Looking for a new book. How's the Lies of Locke Lamora? | TigerDroppings.com

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boxcarbarney
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Looking for a new book. How's the Lies of Locke Lamora?



I seeing mixed reviews online. Anyone read this book and the rest of the series (I think there's three books)?






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iAmBatman
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re: Looking for a new book. How's the Lies of Locke Lamora?


Just finished the second one. They're good but not on ASOIAF level but they're nice reads





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Fun Bunch
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re: Looking for a new book. How's the Lies of Locke Lamora?


quote:

I seeing mixed reviews online.


what

Its one of the best fantasy books in the past 10 years.






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Fun Bunch
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re: Looking for a new book. How's the Lies of Locke Lamora?


quote:

They're good but not on ASOIAF level but they're nice reads


They aren't supposed to be. They are completely different.

Personally, I enjoy them a lot more, but I am in a pissed at GRRM stage in my life I guess.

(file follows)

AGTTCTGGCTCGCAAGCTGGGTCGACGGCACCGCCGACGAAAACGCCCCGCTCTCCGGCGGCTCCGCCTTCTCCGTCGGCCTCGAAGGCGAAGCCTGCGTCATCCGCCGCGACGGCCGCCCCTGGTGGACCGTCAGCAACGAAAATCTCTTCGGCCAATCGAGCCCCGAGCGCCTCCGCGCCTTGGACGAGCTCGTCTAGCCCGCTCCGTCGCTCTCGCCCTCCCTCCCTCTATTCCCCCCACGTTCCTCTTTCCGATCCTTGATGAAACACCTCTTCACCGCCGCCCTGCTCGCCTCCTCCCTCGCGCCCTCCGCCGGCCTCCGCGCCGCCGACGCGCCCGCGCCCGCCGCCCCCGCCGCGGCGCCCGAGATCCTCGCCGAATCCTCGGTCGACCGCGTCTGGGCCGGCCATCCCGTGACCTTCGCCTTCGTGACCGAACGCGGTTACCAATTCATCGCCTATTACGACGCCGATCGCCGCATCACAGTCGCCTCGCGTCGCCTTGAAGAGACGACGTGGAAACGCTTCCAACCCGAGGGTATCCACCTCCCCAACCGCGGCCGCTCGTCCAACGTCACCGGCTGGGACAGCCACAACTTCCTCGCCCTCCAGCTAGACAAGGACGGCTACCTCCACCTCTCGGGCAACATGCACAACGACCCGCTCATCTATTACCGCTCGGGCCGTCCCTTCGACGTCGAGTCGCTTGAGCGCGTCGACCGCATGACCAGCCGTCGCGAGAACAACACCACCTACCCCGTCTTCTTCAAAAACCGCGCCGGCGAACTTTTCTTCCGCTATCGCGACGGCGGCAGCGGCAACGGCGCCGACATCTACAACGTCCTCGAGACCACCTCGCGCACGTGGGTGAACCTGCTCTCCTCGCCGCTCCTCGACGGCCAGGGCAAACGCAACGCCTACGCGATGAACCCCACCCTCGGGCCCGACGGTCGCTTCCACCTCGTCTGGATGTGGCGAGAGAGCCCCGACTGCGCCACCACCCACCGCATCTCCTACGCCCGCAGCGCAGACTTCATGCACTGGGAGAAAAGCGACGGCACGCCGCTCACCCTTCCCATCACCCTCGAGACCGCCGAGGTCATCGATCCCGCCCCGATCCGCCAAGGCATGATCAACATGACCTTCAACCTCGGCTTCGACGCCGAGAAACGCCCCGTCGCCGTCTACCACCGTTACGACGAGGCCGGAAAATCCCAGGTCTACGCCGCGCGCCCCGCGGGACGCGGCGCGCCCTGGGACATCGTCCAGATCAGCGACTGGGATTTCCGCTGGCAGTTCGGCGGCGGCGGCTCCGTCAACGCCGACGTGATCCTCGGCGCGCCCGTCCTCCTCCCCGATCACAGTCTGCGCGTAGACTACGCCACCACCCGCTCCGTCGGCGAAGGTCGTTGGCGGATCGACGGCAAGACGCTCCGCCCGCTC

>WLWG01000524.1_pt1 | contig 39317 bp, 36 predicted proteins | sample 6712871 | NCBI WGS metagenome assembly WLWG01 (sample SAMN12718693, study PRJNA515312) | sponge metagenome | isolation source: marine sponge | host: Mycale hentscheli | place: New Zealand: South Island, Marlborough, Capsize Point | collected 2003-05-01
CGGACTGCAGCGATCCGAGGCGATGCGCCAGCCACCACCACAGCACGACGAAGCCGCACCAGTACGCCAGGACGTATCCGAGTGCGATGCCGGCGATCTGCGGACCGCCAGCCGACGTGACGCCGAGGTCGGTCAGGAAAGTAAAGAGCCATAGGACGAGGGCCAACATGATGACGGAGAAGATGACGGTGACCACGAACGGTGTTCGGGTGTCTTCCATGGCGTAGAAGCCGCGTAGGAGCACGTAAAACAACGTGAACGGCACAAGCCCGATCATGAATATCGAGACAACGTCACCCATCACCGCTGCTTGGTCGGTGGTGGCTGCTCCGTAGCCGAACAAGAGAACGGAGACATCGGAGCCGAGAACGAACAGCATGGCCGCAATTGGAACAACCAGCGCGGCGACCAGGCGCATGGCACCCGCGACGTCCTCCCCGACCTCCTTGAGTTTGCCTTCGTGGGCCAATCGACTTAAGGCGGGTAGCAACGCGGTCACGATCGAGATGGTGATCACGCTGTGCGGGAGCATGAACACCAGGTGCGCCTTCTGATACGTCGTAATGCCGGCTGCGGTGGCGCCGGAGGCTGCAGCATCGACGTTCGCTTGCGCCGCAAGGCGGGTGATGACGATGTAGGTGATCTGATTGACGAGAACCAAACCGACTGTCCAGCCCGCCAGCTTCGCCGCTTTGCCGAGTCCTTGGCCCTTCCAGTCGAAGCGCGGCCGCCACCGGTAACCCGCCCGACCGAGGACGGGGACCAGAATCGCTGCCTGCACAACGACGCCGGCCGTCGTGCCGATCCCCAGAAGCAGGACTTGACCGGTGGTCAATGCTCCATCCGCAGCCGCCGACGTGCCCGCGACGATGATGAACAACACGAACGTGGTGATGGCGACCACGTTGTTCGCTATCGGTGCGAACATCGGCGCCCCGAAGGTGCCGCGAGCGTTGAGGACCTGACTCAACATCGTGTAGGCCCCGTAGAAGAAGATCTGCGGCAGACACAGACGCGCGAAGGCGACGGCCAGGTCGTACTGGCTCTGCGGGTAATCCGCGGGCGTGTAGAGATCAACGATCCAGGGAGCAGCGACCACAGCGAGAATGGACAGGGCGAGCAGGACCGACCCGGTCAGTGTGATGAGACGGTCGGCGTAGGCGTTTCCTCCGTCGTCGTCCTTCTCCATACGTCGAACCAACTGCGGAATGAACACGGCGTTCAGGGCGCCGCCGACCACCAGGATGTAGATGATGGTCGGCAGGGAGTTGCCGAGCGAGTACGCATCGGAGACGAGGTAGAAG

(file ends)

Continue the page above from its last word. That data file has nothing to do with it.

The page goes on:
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boxcarbarney
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re: Looking for a new book. How's the Lies of Locke Lamora?


quote:

what

Its one of the best fantasy books in the past 10 years.


Yeah, I was kind of surprised. But some people on Amazon felt the books were too simple.



This post was edited on 7/10 at 11:30 am


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iAmBatman
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re: Looking for a new book. How's the Lies of Locke Lamora?


I wouldn't go that far. Not saying they are bad but there isn't a whole lot to them. They're entertaining reads but it's nothing earth-shattering.





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LoveThatMoney
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re: Looking for a new book. How's the Lies of Locke Lamora?


Read it. Read it now.

It is one of my favorite fantasy books of all time.

Great characters. Great story arc. Never slow or boring.